“Every woman and every pregnancy is different. Whether you’re ready for sex straight away or don’t feel ready for months – it’s perfectly normal. Being a parent is exhausting and sometimes sleep wins over sex. Never feel pressured, and if you do, you should be having an open and frank discussion with your partner about how you feel.”
‘I got through it with lots of foreplay!’
Samantha Francis, 34, has two daughters aged 12 and eight
“I’m a mum of two girls. I had sex again two weeks after giving birth to my (now) 12-year-old, and eight weeks after having my (now) eight-year-old. I was quite anxious about it after having my eldest, because I had third-degree tears from giving birth. I was a little anxious after having my youngest, too, but not quite as much, because I hadn’t experienced any tears.
“What helped was discussing my fears with my partner. He was really understanding, and I think a little frightened himself! To get through that fear, we did lots of foreplay. We went slow and gently. My partner was very careful, followed my lead, and he kept checking in if I was okay. Because of that, I was able to enjoy the experience and even looked forward to the next time.
“I’d advise women who’ve just given birth to take your time and connect with your body and what feels right. With my first child, I knew I was ready at two weeks postpartum, but with my second, I felt my body needed more time. Definitely discuss this with your partner, as I guarantee they are just as nervous as you and will want to know what to do so they can have that pleasurable moment with you.”
‘I bottled up my fears and pushed through’
Clio Wood, 37, has one daughter, aged five
“My daughter is now five and my postnatal sex experience is part of the reason we don’t yet have more kids! We had sex around six weeks after – I think I remember I was still bleeding, so with hindsight, I definitely shouldn’t have been pressuring myself to do it. It was definitely pressure from myself, not my husband. I’ve always had a perfectionist personality and thought I should be healed, ready and sexy again already – after all, it was a month and a half later.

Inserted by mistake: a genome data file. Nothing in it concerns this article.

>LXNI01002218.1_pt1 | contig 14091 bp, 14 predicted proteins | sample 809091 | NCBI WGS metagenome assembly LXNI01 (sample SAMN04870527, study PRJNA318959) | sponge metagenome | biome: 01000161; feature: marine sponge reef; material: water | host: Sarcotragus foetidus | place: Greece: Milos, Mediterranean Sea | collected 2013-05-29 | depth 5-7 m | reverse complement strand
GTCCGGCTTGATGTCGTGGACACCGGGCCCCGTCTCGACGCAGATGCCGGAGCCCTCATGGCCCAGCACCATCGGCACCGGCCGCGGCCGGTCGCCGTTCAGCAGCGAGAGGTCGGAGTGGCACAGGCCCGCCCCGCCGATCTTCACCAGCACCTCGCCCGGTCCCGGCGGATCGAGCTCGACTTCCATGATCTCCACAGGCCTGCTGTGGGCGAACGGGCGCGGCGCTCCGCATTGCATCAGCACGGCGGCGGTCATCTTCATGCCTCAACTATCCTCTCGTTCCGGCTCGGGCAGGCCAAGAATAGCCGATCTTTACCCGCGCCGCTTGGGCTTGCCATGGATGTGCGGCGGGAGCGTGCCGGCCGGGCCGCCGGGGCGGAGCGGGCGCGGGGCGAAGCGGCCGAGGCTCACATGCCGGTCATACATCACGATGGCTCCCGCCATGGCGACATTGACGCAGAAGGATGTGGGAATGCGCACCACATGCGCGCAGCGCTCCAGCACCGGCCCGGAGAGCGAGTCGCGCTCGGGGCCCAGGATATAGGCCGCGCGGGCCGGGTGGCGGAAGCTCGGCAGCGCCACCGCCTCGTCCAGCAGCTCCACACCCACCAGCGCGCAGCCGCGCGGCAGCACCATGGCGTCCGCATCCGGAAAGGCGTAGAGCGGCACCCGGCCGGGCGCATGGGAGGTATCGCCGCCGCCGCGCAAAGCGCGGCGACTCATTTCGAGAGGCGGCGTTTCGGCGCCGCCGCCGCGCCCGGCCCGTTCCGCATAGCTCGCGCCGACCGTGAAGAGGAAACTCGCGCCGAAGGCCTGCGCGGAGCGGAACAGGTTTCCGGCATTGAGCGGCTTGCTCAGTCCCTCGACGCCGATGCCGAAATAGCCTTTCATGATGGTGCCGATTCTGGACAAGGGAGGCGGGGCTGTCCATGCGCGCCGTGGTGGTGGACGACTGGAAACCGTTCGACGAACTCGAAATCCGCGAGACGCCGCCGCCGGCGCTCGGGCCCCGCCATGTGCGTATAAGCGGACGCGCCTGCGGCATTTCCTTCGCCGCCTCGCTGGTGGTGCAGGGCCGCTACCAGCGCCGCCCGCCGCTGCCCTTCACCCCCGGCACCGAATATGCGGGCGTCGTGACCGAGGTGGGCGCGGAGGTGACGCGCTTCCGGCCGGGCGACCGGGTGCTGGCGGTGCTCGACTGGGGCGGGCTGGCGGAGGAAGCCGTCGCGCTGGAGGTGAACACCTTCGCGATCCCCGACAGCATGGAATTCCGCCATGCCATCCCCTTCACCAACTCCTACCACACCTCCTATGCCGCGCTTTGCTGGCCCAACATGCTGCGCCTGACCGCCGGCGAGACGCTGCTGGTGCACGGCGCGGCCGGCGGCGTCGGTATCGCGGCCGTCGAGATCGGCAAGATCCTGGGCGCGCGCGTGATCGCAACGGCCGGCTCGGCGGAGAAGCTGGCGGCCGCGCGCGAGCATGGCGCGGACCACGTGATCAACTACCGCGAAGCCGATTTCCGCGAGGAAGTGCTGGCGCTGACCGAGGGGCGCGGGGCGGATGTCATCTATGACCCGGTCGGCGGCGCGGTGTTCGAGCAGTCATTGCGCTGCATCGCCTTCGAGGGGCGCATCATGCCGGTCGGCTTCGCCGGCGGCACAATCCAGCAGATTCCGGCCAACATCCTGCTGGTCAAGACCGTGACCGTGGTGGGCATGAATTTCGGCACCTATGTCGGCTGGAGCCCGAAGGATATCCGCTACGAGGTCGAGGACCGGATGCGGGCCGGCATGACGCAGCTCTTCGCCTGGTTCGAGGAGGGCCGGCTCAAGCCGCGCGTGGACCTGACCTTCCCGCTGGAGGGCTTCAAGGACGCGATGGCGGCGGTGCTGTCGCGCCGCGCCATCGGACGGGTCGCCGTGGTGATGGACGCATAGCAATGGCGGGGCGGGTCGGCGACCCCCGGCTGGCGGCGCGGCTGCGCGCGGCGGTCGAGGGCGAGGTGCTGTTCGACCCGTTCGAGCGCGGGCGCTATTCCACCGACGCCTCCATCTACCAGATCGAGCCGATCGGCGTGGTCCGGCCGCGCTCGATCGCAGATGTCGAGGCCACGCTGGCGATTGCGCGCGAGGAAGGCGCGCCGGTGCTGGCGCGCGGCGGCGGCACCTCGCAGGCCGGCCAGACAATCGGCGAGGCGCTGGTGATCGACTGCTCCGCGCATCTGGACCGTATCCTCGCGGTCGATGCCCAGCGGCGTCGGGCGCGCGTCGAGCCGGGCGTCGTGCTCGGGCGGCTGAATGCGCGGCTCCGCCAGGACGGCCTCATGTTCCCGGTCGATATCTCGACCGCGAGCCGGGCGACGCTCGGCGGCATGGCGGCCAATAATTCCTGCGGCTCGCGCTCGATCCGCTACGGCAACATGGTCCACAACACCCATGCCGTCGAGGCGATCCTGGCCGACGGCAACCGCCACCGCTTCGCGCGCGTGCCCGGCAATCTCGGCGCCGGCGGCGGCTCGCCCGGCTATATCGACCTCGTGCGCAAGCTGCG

“The cultural perception is that we should be ready to jump back on the horse pretty quickly afterwards and besides, with our newly-stretched vaginas, it shouldn’t be painful, should it? I bottled up my fears and pushed through, but it was incredibly painful and we had to stop. My husband and I tearfully discussed what had happened, he was very supportive and felt awful I’d put myself through that.
“The whole intimacy question was complicated for us for at least two years after giving birth – a mess of mental health, identity change issues, hypertonic pelvic floor (when the muscles are too tight and inflexible), and scarring; added of course, to the change, ignorance, panic and fatigue of new parenthood. I had a great, supportive husband, a brilliant physiotherapist (in the end) and fantastic therapist to help me through.
“The thing I’d advise most is honesty and courage: honesty to open up to your other half and to be honest with yourself – if you’re not ready, you’re not ready, whatever your physical or mental issues might be. Also, have the courage to push for answers if you find you do have more serious issues that need dealing with. Try to arm yourself with knowledge and push for referrals when you need them. Remember, whatever you’re experiencing might be common, but that doesn’t necessarily mean it’s normal.”